Photo Courtesy of Catherine Song of VeryWellMind
The ‘Body Positivity Movement’ is what I would like to refer to as a step in the right direction for society as a whole. This movement is an attempt to combat the diet-obsessed social media world that consumes lives. It is a chance to normalize realistic eating practices and healthy bodies on social media: a hot spot for diet culture toxicity.
What is diet culture? As described by blogger Christy Harrison in a post concerning her goal to promote the ceasement of unhealthy eating habits, “Diet culture is a system of beliefs that: Worships thinness and equates it to health and moral virtue, which means you can spend your whole life thinking you are irreparably broken just because you don’t look like the impossibly thin ‘ideal’.” However, social media is not the only culprit of promoting and implying self esteem issues through dieting. Other everyday media platforms like commercials, advertisements, TV shows, and (infamously) magazines can heavily lean towards encouraging diet culture and toxic, strict eating habits.
Body shaming is incredibly popular, and widely normalized throughout social media platforms. One prime example of a platform that consistently allows users to be attacked for their bodies is TikTok, a popular video-creation app. Body shaming is a detrimental experience that can happen to anyone, no matter their body size. Movements such as the body positivity movement work towards ending the negative images and self esteem perceptions of our bodies, which have been created through diet culture and social media influence. According to Very Well Mind writer Kendra Cherry, “The body positivity movement in its current form began to emerge around 2012, initially focusing on challenging unrealistic feminine beauty standards. As the movement grew in popularity, the original focus on acceptance of weight began to shift toward a message that “all bodies are beautiful.” ”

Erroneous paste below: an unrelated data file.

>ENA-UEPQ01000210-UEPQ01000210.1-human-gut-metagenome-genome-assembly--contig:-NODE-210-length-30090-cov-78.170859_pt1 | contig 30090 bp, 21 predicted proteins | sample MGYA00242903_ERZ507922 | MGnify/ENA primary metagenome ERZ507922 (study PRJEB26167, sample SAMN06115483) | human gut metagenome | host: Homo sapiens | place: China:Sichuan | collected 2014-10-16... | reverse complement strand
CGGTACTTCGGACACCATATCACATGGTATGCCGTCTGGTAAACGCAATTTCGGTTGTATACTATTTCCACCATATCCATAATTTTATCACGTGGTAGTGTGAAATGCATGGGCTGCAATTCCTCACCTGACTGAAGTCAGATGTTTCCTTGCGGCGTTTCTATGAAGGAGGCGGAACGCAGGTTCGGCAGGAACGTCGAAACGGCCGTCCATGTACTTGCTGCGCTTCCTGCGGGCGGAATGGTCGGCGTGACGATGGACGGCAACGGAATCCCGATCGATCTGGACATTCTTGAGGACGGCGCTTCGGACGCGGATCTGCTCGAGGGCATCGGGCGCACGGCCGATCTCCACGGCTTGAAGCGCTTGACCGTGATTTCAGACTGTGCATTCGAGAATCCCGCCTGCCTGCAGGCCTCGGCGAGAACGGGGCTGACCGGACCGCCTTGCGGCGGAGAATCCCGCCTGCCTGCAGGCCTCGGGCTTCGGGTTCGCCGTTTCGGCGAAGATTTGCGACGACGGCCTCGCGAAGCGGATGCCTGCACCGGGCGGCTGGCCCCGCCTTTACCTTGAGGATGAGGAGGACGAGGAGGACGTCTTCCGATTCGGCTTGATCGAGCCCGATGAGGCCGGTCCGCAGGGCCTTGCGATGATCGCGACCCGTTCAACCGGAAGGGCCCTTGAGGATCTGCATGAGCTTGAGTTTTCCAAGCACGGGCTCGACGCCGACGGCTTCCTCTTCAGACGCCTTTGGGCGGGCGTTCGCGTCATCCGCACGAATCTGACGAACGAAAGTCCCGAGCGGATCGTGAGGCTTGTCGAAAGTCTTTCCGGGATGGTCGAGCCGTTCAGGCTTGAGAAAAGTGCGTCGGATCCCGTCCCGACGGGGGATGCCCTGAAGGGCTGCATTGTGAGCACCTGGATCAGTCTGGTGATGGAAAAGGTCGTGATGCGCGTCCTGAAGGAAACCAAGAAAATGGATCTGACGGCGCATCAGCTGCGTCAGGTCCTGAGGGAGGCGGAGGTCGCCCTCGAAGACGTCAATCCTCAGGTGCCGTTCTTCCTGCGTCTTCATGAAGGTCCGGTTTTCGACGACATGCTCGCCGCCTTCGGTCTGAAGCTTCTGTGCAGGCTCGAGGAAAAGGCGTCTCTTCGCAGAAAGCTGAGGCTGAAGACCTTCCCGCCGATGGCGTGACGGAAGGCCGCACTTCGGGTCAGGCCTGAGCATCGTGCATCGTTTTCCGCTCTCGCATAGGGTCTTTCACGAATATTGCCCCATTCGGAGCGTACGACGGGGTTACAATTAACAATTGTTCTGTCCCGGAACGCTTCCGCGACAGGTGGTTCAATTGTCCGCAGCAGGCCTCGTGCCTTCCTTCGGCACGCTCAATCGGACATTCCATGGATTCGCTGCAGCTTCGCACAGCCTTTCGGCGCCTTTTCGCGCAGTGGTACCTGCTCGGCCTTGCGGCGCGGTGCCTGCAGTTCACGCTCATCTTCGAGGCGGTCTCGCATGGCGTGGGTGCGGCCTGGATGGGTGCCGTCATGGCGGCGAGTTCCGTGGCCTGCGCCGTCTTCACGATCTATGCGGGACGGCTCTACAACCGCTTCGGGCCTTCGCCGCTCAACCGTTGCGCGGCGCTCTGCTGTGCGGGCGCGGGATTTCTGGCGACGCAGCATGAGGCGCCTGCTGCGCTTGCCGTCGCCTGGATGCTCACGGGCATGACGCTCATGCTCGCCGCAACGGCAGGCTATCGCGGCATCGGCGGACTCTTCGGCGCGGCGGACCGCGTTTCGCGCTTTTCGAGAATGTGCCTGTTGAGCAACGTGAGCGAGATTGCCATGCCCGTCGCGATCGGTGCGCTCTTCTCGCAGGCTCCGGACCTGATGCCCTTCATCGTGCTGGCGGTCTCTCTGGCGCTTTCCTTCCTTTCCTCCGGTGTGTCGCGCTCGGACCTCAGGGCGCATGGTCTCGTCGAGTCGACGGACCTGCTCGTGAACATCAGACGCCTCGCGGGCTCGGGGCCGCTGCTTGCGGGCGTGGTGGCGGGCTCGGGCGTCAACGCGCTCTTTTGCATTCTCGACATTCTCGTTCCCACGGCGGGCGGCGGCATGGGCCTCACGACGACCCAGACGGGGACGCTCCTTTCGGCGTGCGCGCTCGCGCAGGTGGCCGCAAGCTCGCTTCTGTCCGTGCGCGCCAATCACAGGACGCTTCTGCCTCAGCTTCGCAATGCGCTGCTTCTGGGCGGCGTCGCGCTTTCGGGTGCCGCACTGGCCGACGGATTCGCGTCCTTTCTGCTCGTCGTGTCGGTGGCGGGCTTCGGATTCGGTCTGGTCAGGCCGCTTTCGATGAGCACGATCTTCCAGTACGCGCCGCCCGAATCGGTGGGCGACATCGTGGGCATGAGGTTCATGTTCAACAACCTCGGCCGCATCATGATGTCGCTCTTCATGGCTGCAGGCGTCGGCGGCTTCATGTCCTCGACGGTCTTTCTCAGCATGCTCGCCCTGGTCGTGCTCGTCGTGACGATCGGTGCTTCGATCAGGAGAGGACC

Some say that the movement is still a work in progress. Many argue that its “non inclusive”, all while others argue the opposite. The point of the movement is to challenge the beauty standards that have been set, and to erase any form of stigma. A quote from blogger Mazu states, “Digital media can be an amazing tool in helping people find their confidence. It can help them feel more comfortable being in front of a camera. It can connect them to a community who is supportive and encouraging. It can provide them with opportunities to showcase their unique beauty. It can help them find international recognition if their goal is to break into the modeling world, music or film industries.” This explains how social platforms can also have a positive impact in spreading self love and confidence to one another.
Mazu also states, “With more focus on a wider range of people, really talking about body issues and helping people find support, and not celebrating the idea that skinny equals perfect, we can help take the unnecessary pressure off ourselves and our children. When we love ourselves, our children are more likely to love themselves too.” This emphasizes in the self love-aspect that social media can instill in its users, implying that through social media, we can find others to relate and look up to, as well as use for positive inspiration.
Teens, children, and even adults, are all impressionable. It is important to fill our social media lives with exemplary content, which is what the Body positivity movement is striving for: a better online experience for everyone; no matter their shape or size.